About this series
Coming up with a short list and then ranking the 10 greatest athletes in the history of each YAIAA high school was a daunting task. For sure, there is no scientific approach. But after two years of interviews, research and roundtable discussions, we are presenting as fair an attempt as possible to create an objective list on a decidedly subjective topic.
OUR CRITERIA: 1. The only accomplishments considered were those achieved while competing in high school varsity athletics. If an athlete earned a college scholarship, that was also factored in. 2. Accomplishments outside the setting of high school varsity sports and accomplishments after high school were not taken into account. 3. Athletes who attended more than one local high school were only evaluated at the school where they had the most varsity success. 4. Female athletes were rated by how they dominated their own sports not how they would fare going head-to-head against male athletes.

Your turn
If you d like to comment or offer a differing opinion on this list, we d love to hear from you. Each Sunday, we ll present your feedback on opinions on page 2 of the York Sunday News sports section - The Rundown. E-mail your thoughts to Sports Editor Chris Otto at cotto@ydr.com or mail them to: Greatest Athletes, c/o Chris Otto, 1891 Loucks Road, York 17408.

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1. Mark Banks, 1986

The state title-winning wrestler also was a premier running back and linebacker. He began his career at York Suburban but truly starred for the Spartans, and he is one of only three four-time PIAA wrestling medallists in league history. He finished second in the state as a junior and earned a state title in Class AAA as a 155-pound senior. He won three district titles. In football, he earned honorable mention all-state honors. "He was devastating. He was something to behold," said former football coach Gene Fake. "In the summer he delivered newspapers, jogged two miles and then came to football practice." He was recruited by wrestling powers Oklahoma State, Penn State, Ohio State and Michigan but ended up at Bloomsburg before transferring to West Virginia.

2. Rod Gladfelter, 1976

He was a star pitcher and quarterback - and a whole lot more for the Spartans. In football, he also was a standout cornerback, kicker and punter on a team that began with only 28 varsity players and ended the season with 22. Gladfelter threw for about 1,300 yards as a senior and ran for 900 more. He added eight interceptions on defense and earned all-county honors and a scholarship to Liberty University in Virginia. He was a UPI honorable mention all-state pick. In baseball, he was a top-grade center fielder and a hard-throwing pitcher who earned some interest from major-league scouts.

3. George Motley, 1978

The football and track and field star also was a pretty good point guard in basketball. In football, he set school records in returning kicks and punts and was an all-league pick as a running back and slot receiver as a junior and senior. He also was a standout runner in the 100 yards, 220 yards and the 440 relay, earning district and state bids in both individual events. He was aggressively recruited for football and track by Division II schools like Shippensburg. He did not attend college.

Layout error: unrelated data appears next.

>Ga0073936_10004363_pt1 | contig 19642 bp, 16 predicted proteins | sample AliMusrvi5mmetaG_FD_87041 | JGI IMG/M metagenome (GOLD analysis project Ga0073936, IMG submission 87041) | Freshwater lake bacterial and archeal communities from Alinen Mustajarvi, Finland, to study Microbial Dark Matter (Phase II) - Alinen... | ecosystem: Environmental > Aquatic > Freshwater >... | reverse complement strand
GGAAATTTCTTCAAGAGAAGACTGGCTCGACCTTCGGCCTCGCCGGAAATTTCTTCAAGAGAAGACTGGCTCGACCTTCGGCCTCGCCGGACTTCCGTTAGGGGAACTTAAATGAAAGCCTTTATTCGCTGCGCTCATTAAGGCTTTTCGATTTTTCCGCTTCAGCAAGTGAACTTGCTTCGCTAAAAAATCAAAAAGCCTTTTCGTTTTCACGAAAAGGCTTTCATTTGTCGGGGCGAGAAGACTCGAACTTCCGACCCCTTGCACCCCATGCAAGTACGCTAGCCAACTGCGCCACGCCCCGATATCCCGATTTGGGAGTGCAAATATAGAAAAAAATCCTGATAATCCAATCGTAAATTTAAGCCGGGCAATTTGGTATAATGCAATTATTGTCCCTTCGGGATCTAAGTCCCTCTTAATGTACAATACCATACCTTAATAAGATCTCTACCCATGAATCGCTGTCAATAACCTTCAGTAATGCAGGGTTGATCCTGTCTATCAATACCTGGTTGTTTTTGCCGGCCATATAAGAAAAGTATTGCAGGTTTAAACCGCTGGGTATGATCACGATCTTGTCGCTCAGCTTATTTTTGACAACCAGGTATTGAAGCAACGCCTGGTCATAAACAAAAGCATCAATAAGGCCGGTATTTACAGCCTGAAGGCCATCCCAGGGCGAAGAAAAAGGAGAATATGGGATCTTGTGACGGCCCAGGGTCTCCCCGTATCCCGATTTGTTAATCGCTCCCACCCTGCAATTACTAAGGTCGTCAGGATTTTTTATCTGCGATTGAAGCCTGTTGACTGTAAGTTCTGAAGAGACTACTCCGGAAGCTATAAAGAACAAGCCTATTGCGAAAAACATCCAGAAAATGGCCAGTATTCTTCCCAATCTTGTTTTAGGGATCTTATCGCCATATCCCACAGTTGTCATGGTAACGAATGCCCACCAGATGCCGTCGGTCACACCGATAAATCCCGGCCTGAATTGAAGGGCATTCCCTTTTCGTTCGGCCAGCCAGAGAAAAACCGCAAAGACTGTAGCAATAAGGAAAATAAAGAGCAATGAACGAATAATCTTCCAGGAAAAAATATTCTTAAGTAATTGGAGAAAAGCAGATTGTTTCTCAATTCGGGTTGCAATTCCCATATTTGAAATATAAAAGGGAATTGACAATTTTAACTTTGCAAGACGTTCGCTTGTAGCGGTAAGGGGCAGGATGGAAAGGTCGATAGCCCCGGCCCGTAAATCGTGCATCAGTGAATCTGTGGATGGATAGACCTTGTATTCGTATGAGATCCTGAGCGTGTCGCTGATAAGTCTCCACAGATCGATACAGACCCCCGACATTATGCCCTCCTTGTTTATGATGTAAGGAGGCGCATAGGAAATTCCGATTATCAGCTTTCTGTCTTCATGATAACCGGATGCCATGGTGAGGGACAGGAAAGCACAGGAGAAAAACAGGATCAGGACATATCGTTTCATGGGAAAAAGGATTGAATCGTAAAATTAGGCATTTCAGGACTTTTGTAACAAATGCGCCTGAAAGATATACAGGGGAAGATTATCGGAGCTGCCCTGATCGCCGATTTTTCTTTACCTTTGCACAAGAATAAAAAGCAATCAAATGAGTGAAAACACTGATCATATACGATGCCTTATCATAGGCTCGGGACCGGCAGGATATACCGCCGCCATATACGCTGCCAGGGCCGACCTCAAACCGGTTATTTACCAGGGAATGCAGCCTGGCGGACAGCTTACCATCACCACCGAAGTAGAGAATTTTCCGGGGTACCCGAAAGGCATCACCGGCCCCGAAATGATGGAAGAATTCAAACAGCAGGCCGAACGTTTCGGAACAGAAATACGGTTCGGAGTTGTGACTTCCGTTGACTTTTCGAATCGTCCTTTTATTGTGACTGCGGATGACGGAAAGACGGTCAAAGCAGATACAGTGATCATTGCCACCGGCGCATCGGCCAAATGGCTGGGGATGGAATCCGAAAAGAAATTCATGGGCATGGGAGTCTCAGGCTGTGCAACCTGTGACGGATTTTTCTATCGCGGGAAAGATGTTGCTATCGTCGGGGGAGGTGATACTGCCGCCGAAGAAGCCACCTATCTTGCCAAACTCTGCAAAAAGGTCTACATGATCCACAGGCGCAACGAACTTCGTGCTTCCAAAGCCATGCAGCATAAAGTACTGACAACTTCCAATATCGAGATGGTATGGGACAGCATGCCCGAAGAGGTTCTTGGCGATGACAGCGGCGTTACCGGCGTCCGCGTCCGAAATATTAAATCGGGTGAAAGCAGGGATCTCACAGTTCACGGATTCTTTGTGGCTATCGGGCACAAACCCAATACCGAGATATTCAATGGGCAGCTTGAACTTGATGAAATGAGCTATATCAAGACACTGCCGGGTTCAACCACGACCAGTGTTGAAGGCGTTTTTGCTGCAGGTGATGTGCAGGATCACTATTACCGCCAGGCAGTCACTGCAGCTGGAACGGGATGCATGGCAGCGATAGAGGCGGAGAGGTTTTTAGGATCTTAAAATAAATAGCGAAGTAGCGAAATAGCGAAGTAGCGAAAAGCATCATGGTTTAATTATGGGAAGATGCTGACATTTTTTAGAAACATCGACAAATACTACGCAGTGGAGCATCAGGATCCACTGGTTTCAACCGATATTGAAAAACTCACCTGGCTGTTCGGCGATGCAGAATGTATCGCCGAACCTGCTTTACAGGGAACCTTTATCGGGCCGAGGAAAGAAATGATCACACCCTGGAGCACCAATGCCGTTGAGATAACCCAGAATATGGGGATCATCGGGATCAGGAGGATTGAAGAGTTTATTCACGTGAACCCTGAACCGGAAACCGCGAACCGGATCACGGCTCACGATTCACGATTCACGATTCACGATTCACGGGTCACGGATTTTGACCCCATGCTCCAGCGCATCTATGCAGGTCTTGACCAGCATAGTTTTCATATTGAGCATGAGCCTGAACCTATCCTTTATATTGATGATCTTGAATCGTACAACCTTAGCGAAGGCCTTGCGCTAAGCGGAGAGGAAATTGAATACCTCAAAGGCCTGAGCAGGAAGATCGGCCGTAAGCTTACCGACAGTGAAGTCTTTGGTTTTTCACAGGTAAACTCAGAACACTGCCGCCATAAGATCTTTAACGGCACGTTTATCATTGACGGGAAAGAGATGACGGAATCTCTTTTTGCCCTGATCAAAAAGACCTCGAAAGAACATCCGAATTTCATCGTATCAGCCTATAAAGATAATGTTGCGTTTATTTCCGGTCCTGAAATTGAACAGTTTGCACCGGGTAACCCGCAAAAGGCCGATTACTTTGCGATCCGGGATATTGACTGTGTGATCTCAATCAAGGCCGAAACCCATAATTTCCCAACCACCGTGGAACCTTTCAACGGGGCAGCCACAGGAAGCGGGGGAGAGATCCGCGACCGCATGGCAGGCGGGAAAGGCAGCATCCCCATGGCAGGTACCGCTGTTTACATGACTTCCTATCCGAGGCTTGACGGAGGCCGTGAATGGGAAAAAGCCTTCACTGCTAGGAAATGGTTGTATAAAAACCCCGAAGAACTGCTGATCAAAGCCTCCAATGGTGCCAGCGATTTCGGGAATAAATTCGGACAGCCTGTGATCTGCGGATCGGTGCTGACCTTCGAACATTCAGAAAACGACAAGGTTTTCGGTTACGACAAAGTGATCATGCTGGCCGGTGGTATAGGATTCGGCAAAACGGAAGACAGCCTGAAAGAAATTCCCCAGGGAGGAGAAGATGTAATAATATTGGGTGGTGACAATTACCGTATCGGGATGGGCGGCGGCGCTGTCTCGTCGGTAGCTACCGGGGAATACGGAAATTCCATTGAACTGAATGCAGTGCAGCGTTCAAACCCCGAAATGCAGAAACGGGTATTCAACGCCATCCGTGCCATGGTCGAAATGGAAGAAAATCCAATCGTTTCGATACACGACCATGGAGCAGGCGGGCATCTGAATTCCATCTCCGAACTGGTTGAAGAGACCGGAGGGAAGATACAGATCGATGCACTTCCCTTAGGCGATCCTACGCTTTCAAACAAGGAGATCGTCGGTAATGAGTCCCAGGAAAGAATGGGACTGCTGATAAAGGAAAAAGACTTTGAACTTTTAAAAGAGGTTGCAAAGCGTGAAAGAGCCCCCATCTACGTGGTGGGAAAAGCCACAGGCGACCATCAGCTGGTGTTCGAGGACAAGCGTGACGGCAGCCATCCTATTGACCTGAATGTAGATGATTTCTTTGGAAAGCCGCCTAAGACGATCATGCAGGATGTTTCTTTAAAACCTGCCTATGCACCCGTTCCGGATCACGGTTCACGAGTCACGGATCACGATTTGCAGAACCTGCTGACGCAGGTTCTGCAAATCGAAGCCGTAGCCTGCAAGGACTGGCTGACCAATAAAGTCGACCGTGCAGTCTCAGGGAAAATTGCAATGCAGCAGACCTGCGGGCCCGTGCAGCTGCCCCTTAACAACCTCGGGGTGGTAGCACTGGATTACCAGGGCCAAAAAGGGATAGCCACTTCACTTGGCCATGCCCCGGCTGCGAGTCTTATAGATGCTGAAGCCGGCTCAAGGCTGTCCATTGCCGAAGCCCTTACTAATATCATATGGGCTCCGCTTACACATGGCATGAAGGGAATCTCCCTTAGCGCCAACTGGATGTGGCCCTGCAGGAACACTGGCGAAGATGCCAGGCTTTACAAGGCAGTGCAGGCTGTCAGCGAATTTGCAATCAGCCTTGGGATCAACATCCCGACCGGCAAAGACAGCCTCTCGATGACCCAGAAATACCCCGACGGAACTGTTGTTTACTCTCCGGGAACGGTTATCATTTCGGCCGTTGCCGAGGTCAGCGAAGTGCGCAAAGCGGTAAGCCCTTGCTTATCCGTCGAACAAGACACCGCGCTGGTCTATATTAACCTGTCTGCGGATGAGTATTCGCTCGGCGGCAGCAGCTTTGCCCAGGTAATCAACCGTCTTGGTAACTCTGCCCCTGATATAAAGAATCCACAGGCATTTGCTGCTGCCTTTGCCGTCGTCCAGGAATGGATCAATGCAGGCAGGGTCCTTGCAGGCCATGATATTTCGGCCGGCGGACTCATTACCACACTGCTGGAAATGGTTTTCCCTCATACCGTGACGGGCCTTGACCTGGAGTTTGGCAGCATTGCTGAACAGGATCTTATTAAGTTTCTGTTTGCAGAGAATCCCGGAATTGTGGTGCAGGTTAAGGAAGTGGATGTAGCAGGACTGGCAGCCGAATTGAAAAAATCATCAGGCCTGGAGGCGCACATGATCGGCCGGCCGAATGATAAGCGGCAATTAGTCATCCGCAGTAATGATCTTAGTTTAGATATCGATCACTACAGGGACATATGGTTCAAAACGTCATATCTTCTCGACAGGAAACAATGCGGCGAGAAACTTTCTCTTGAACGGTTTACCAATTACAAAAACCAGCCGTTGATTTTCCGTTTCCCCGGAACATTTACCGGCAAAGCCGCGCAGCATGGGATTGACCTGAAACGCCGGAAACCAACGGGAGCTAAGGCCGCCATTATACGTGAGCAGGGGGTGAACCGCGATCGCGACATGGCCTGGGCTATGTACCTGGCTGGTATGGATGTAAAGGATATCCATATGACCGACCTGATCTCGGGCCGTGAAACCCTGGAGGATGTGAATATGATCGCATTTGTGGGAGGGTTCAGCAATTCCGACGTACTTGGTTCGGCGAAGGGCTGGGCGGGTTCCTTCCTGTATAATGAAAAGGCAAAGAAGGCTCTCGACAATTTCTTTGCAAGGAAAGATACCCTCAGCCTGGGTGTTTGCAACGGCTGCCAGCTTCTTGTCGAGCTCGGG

4. Robbie Banks, 1985

He was a star in football, wrestling and track and field. In wrestling, he was a two-time PIAA finalist and a district runner-up at 155 pounds. He also was a standout running back and defensive back.

5. Mark Landis, 1982

As a senior, he earned a league title in the shot put and finished second in districts in the discus. He still holds school records in both events. He also was a standout football lineman who earned a scholarship to Bloomsburg University.

6. Ron Zeager, 1982

The basketball star led the league in scoring as a senior and is the school's all-time leader in points (1,229). He tore knee ligaments at the end of his senior basketball season and recruiters from Lock Haven and Pitt-Johnstown backed away. The star pitcher and first baseman also missed his senior baseball season. He played basketball at York College.

7. Jerome Mathison, 1976

The wrestling star won a sectional title at 167 pounds and finished third in districts as a senior. But he was probably better known on the football field. The all-league linebacker was recruited by the likes of Liberty and Pitt but did not go to college. "He was so intense that I had to cut down pregame talks," said Gene Fake, his football coach. "The snot would be coming out of his nose, and he'd be grinding his teeth. I'd say, 'You can't play like a Tasmanian she-devil, you have to have your wits.' Opposing coaches used to say to me, 'Fake, don't ever send Mathison out again for the coin toss.' He must have put the fear of God into opposing players."

8. Kirk Strausbaugh, 1982

The three-sport star was best in football, where he was a UPI honorable mention all-state running back. He also was a standout baseball and basketball player.

9. Wali Dickson, 1994

He received league all-star recognition as a football defensive back, a basketball point guard and as a jumper on the track and field team. He may have been best as a triple jumper, where he was undefeated in league dual meets as a junior and senior. He received a partial scholarship to play football at West Chester.

10. Saladin Dickson, 1991

He was good in basketball but even better in track and field. The league all-star in basketball averaged about 14 points per game as a senior and was known for his jumping ability and dunking, even at only 5-foot-10. In the spring he was undefeated in the triple jump during the dual meet season as a junior and senior. He finished third in districts as a senior and qualified for states.